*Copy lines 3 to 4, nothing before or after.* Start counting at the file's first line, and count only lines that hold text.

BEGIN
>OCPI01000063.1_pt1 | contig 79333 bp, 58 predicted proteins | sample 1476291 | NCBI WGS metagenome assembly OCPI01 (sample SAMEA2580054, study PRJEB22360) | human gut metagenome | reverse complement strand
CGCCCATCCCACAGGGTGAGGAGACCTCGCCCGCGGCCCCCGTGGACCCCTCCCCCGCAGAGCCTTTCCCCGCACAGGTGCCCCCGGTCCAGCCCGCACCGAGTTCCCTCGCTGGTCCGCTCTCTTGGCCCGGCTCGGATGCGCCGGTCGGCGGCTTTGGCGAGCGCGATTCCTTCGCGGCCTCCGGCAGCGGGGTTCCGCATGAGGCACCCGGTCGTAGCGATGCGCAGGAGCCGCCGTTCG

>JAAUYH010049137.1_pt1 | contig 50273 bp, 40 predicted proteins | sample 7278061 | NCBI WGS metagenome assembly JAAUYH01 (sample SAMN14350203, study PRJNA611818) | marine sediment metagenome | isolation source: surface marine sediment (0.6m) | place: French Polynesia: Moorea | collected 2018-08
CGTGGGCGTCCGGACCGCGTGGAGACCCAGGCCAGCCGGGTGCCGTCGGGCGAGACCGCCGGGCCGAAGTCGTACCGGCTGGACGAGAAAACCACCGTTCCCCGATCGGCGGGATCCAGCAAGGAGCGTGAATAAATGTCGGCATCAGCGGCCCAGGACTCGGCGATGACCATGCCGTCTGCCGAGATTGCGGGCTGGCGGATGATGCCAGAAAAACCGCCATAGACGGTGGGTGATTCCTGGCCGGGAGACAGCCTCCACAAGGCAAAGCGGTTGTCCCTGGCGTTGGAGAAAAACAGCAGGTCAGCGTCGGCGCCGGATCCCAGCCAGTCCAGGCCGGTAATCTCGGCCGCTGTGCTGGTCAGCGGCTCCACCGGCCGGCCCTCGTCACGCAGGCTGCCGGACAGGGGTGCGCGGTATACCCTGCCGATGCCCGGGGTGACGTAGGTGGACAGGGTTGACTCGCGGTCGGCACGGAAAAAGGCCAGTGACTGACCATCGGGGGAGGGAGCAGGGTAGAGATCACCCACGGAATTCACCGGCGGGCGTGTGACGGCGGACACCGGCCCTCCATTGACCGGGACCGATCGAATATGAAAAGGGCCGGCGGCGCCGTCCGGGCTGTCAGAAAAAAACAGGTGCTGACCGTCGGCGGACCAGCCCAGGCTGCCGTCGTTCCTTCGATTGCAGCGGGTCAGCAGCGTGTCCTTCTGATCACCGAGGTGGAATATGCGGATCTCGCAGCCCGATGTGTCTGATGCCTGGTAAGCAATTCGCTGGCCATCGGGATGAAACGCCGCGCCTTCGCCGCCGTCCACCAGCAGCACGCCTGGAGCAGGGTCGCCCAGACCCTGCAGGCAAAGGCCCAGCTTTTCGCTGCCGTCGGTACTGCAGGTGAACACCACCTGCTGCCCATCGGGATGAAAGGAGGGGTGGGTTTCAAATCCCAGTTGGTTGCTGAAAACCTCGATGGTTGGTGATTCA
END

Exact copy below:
>JAAUYH010049137.1_pt1 | contig 50273 bp, 40 predicted proteins | sample 7278061 | NCBI WGS metagenome assembly JAAUYH01 (sample SAMN14350203, study PRJNA611818) | marine sediment metagenome | isolation source: surface marine sediment (0.6m) | place: French Polynesia: Moorea | collected 2018-08
CGTGGGCGTCCGGACCGCGTGGAGACCCAGGCCAGCCGGGTGCCGTCGGGCGAGACCGCCGGGCCGAAGTCGTACCGGCTGGACGAGAAAACCACCGTTCCCCGATCGGCGGGATCCAGCAAGGAGCGTGAATAAATGTCGGCATCAGCGGCCCAGGACTCGGCGATGACCATGCCGTCTGCCGAGATTGCGGGCTGGCGGATGATGCCAGAAAAACCGCCATAGACGGTGGGTGATTCCTGGCCGGGAGACAGCCTCCACAAGGCAAAGCGGTTGTCCCTGGCGTTGGAGAAAAACAGCAGGTCAGCGTCGGCGCCGGATCCCAGCCAGTCCAGGCCGGTAATCTCGGCCGCTGTGCTGGTCAGCGGCTCCACCGGCCGGCCCTCGTCACGCAGGCTGCCGGACAGGGGTGCGCGGTATACCCTGCCGATGCCCGGGGTGACGTAGGTGGACAGGGTTGACTCGCGGTCGGCACGGAAAAAGGCCAGTGACTGACCATCGGGGGAGGGAGCAGGGTAGAGATCACCCACGGAATTCACCGGCGGGCGTGTGACGGCGGACACCGGCCCTCCATTGACCGGGACCGATCGAATATGAAAAGGGCCGGCGGCGCCGTCCGGGCTGTCAGAAAAAAACAGGTGCTGACCGTCGGCGGACCAGCCCAGGCTGCCGTCGTTCCTTCGATTGCAGCGGGTCAGCAGCGTGTCCTTCTGATCACCGAGGTGGAATATGCGGATCTCGCAGCCCGATGTGTCTGATGCCTGGTAAGCAATTCGCTGGCCATCGGGATGAAACGCCGCGCCTTCGCCGCCGTCCACCAGCAGCACGCCTGGAGCAGGGTCGCCCAGACCCTGCAGGCAAAGGCCCAGCTTTTCGCTGCCGTCGGTACTGCAGGTGAACACCACCTGCTGCCCATCGGGATGAAAGGAGGGGTGGGTTTCAAATCCCAGTTGGTTGCTGAAAACCTCGATGGTTGGTGATTCA